The 4 'R' considerations to make when deploying new workforce management technology

by Rotageek on 31 March 2022

There are several forces of change currently putting pressure on the retail sector. Since the pandemic, this includes major uncertainty in both customer footfall and staff availability.

To protect operations, retailers are having to find ways to insulate themselves and their workforce against volatility and the potential for future shocks.

At the same time, retailers also need to meet growing expectations around the provision of flexible working options – coming from both their employees and the government. Meeting these multiple demands is a challenge, especially at a time when labour costs are on the rise.

It’s forcing retailers to rethink their approach to staffing – and find technology that can provide answers.

When searching for those solutions, however, it’s crucial to keep in mind what’s important. These are the four Rs of resilience, revenues, retention and risk.


During the pandemic, the combination of lockdowns and “pingdemics” created huge unpredictability for retailers, and refocused attention on the need for workforce resilience. This has created a demand for rostering systems that can make it easier for retailers to deploy resources in a more productive, efficient and effective way.

Taking a holistic approach to workforce management is one way this can help. For example, where retailers have multiple stores in the same town, it’s an advantage if rostering systems can cover several stores. This will allow managers to schedule staff across multiple locations to cover the peaks and troughs experienced at specific sites and provide better cover across a broader group of stores.


Given the rising cost of labour, retailers need to avoid overstaffing. But they still need to meet customer demand – or face losing potential sales. With so much uncertainty and volatility around, it can be tricky to get the balance right.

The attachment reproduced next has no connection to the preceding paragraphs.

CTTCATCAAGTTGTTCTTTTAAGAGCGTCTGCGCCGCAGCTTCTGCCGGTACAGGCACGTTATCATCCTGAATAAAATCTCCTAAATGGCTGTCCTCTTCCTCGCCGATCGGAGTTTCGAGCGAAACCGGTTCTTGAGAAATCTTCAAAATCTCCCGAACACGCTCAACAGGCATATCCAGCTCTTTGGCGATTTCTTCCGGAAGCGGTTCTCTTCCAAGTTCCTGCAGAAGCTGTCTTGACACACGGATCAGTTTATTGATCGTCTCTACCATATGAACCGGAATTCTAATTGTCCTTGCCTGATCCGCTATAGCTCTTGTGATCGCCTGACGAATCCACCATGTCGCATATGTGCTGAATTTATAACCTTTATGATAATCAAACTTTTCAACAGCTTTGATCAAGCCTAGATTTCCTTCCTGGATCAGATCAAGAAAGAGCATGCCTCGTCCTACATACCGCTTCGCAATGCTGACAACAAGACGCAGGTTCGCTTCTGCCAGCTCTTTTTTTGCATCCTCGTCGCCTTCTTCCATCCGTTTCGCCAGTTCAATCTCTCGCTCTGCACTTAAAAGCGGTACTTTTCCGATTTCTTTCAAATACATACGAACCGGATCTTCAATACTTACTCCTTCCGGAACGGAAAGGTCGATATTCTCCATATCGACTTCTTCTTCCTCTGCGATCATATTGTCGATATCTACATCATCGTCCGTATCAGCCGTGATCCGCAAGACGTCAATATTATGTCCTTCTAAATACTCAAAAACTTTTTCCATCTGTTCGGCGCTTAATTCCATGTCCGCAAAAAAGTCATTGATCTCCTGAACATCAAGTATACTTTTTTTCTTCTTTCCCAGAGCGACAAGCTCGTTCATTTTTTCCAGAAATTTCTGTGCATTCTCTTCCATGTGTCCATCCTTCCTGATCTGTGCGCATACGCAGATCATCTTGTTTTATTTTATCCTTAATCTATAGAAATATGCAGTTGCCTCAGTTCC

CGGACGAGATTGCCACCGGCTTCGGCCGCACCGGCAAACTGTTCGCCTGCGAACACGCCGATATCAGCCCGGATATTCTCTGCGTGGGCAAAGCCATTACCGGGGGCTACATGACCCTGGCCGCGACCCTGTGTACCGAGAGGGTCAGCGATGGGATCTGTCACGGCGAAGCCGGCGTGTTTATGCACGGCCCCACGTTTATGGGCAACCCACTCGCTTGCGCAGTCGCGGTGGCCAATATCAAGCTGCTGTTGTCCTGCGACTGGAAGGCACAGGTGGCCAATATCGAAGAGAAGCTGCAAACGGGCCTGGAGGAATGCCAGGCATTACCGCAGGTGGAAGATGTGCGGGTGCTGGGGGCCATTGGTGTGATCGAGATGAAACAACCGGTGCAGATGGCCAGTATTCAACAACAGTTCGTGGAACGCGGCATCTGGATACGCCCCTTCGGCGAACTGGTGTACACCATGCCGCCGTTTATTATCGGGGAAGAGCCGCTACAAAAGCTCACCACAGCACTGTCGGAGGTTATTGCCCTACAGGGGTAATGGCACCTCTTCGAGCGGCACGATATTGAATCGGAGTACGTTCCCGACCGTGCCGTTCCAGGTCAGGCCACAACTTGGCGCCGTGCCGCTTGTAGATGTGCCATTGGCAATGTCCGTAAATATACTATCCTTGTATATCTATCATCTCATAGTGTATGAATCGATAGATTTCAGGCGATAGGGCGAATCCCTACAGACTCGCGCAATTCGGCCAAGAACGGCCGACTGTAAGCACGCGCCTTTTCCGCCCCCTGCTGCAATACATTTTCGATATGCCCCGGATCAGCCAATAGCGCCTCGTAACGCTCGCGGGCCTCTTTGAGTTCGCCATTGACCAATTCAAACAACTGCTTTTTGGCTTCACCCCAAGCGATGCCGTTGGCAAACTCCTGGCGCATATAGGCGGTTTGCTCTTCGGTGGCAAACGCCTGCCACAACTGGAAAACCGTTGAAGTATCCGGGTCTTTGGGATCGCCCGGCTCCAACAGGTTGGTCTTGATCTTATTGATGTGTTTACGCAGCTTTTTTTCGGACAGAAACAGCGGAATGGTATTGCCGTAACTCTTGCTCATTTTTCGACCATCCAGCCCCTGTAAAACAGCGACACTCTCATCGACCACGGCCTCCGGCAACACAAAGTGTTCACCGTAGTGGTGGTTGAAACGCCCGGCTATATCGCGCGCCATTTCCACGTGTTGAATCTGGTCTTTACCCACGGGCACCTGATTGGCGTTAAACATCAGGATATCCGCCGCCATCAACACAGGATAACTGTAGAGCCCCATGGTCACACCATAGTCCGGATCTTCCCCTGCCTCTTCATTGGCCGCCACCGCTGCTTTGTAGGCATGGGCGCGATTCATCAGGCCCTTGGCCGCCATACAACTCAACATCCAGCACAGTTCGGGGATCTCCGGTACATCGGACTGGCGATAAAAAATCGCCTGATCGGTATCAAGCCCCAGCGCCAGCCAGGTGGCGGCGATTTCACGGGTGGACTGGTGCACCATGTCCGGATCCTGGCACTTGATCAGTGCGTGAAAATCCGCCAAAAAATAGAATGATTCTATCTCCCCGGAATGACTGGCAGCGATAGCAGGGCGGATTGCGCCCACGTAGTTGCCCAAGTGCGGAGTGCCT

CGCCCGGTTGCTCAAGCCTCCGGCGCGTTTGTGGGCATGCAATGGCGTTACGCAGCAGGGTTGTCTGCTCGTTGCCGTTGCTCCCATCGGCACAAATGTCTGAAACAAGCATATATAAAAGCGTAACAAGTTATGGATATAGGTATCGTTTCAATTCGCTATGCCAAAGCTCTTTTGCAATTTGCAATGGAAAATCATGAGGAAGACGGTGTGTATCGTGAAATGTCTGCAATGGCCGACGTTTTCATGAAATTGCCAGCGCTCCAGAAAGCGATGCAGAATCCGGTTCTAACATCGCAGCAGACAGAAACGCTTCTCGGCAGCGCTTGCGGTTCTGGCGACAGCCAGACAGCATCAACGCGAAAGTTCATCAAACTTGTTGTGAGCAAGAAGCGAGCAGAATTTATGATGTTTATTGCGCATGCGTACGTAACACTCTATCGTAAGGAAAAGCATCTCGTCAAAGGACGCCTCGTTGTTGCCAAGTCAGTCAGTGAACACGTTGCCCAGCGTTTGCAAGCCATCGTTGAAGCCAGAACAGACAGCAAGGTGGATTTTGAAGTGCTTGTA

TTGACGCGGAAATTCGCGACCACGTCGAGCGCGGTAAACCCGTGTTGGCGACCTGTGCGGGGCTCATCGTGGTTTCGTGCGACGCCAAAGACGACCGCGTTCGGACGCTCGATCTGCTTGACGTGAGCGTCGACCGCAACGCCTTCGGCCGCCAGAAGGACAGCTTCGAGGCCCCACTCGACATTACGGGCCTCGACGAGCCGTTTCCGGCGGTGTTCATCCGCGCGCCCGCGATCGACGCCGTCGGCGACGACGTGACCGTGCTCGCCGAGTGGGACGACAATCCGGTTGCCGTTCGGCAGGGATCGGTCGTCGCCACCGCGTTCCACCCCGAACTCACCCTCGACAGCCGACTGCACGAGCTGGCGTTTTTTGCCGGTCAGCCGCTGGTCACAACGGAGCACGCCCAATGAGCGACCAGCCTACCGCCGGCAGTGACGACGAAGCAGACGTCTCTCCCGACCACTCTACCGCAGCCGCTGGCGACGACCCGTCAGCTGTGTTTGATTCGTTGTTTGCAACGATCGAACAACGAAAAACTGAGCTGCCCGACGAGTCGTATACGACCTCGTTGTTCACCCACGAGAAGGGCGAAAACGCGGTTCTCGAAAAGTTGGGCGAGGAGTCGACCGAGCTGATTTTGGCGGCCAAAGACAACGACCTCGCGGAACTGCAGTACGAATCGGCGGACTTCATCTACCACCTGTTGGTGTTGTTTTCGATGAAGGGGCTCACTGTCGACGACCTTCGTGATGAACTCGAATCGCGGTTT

To maximise revenues, retailers need a solution that can schedule their workforce so it can match the very latest demand forecasts. This requires rostering systems that have the intelligence to optimise staffing levels, so the right mix of skills are always where they need to be. This should include intraday planning that helps managers know when it’s a good time for staff to replenish stock and when they need to be out front helping customers and supporting sales.


While having staff in the right place at the right time is vital, the key to improving customer service is to ensure those staff on the shop floor are experienced and motivated. If companies want to retain good staff and keep them happy, they must find ways to improve the employee experience.

Giving staff more control over their schedules, so they can manage their work/life balance, will play a huge part in that. Rostering systems that enable flexible scheduling will provide employees greater freedom to choose the hours they work. These solutions can show workers their shifts well ahead of time and allow them to request changes when needed.


Building flexibility and resilience into the rostering system brings lots of benefits to retailers, but they must be mindful not to expose themselves to potential risk. In recent years a number of retailers have fallen foul of working regulations, so rostering systems must be able to monitor and detect errors when they occur.

Asking an employee to stay on for an extra 15 minutes at the end of a busy day, for example, could tip them beyond the limit of their contracted hours. Instances like this must be automatically checked and flagged to make sure retailers are honouring their legal obligations.


If you’d like to know more about how the challenges facing the retail sector can be resolved, download our white paper How scheduling technology is creating flexible retail workforces that deliver for everyone in full here.

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